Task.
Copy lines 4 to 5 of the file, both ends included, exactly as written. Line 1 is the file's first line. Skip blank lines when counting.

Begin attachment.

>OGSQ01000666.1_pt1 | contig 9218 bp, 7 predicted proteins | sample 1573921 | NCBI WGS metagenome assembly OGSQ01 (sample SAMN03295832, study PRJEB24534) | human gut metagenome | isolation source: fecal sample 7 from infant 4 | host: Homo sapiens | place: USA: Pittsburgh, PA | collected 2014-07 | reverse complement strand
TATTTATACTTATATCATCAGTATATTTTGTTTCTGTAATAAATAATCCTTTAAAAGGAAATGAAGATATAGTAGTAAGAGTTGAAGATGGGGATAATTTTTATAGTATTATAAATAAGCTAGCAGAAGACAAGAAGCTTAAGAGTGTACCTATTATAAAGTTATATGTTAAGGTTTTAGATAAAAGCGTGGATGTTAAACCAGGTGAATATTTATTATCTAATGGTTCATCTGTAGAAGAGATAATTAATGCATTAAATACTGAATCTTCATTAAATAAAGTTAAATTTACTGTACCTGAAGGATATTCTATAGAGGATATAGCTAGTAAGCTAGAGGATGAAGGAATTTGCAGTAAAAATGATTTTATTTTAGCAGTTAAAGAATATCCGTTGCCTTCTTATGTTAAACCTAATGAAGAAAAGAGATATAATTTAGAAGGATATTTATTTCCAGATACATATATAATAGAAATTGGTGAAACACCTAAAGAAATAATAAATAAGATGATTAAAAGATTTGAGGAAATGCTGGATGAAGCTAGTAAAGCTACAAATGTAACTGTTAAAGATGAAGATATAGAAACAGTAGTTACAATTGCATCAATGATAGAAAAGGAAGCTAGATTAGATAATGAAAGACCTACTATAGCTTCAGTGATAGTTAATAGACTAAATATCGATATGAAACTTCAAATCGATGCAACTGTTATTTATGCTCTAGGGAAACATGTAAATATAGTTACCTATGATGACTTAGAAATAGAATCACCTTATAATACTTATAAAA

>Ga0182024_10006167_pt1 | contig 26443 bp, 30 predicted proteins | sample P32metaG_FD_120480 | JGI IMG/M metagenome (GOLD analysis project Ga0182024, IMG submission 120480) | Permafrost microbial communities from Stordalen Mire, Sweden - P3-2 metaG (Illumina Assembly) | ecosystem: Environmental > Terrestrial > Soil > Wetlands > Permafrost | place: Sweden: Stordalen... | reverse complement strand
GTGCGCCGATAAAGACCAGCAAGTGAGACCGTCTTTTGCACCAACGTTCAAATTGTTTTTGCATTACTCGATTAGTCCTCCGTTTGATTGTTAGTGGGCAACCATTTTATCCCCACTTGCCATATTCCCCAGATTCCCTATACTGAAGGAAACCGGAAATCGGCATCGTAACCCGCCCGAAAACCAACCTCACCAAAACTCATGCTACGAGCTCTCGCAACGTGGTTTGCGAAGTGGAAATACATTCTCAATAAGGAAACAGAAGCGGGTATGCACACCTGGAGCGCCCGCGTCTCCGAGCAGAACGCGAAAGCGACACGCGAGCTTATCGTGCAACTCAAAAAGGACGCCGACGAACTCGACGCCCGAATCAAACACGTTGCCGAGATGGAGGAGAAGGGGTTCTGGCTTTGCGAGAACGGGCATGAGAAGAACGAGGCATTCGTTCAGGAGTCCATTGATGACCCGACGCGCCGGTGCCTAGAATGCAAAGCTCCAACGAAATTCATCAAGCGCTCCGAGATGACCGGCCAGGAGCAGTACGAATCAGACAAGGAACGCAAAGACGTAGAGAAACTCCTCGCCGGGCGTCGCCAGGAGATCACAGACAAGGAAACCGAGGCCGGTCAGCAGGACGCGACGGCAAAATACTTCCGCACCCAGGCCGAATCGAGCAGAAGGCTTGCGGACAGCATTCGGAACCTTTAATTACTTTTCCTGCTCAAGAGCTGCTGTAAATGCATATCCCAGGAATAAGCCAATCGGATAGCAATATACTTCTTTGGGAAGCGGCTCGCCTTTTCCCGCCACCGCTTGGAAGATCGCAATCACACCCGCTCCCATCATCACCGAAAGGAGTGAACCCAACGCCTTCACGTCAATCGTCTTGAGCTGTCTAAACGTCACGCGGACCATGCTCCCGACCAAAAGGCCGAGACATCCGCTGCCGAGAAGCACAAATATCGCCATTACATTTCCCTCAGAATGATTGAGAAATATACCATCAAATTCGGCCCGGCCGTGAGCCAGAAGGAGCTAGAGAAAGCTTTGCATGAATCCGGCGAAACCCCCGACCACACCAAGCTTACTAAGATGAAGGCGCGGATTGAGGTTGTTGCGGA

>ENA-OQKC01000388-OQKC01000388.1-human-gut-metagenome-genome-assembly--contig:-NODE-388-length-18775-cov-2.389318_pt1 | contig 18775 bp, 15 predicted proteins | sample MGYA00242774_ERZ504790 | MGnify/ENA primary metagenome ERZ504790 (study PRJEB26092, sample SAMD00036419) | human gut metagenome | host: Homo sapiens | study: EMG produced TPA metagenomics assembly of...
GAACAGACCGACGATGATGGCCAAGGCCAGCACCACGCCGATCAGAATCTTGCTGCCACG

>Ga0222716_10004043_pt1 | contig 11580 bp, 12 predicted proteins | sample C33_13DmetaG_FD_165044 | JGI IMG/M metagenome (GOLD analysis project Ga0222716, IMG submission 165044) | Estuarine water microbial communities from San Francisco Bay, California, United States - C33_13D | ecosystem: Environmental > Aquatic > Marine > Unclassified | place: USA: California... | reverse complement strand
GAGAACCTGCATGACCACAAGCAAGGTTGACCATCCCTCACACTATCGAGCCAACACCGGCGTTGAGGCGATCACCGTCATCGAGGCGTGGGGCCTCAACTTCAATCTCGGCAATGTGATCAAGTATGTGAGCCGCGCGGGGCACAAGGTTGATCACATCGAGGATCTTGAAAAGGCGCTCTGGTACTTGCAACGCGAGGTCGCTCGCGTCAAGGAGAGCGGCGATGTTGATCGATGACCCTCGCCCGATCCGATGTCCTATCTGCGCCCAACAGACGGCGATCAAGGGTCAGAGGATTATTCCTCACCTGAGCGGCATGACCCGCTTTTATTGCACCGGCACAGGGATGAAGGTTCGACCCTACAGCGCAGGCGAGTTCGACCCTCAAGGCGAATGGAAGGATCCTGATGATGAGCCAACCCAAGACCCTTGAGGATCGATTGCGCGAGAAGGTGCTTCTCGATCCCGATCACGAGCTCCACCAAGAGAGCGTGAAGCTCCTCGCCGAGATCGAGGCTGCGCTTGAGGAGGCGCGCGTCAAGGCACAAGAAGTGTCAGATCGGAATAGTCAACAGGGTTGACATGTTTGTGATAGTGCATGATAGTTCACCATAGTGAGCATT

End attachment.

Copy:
GTGCGCCGATAAAGACCAGCAAGTGAGACCGTCTTTTGCACCAACGTTCAAATTGTTTTTGCATTACTCGATTAGTCCTCCGTTTGATTGTTAGTGGGCAACCATTTTATCCCCACTTGCCATATTCCCCAGATTCCCTATACTGAAGGAAACCGGAAATCGGCATCGTAACCCGCCCGAAAACCAACCTCACCAAAACTCATGCTACGAGCTCTCGCAACGTGGTTTGCGAAGTGGAAATACATTCTCAATAAGGAAACAGAAGCGGGTATGCACACCTGGAGCGCCCGCGTCTCCGAGCAGAACGCGAAAGCGACACGCGAGCTTATCGTGCAACTCAAAAAGGACGCCGACGAACTCGACGCCCGAATCAAACACGTTGCCGAGATGGAGGAGAAGGGGTTCTGGCTTTGCGAGAACGGGCATGAGAAGAACGAGGCATTCGTTCAGGAGTCCATTGATGACCCGACGCGCCGGTGCCTAGAATGCAAAGCTCCAACGAAATTCATCAAGCGCTCCGAGATGACCGGCCAGGAGCAGTACGAATCAGACAAGGAACGCAAAGACGTAGAGAAACTCCTCGCCGGGCGTCGCCAGGAGATCACAGACAAGGAAACCGAGGCCGGTCAGCAGGACGCGACGGCAAAATACTTCCGCACCCAGGCCGAATCGAGCAGAAGGCTTGCGGACAGCATTCGGAACCTTTAATTACTTTTCCTGCTCAAGAGCTGCTGTAAATGCATATCCCAGGAATAAGCCAATCGGATAGCAATATACTTCTTTGGGAAGCGGCTCGCCTTTTCCCGCCACCGCTTGGAAGATCGCAATCACACCCGCTCCCATCATCACCGAAAGGAGTGAACCCAACGCCTTCACGTCAATCGTCTTGAGCTGTCTAAACGTCACGCGGACCATGCTCCCGACCAAAAGGCCGAGACATCCGCTGCCGAGAAGCACAAATATCGCCATTACATTTCCCTCAGAATGATTGAGAAATATACCATCAAATTCGGCCCGGCCGTGAGCCAGAAGGAGCTAGAGAAAGCTTTGCATGAATCCGGCGAAACCCCCGACCACACCAAGCTTACTAAGATGAAGGCGCGGATTGAGGTTGTTGCGGA

>ENA-OQKC01000388-OQKC01000388.1-human-gut-metagenome-genome-assembly--contig:-NODE-388-length-18775-cov-2.389318_pt1 | contig 18775 bp, 15 predicted proteins | sample MGYA00242774_ERZ504790 | MGnify/ENA primary metagenome ERZ504790 (study PRJEB26092, sample SAMD00036419) | human gut metagenome | host: Homo sapiens | study: EMG produced TPA metagenomics assembly of...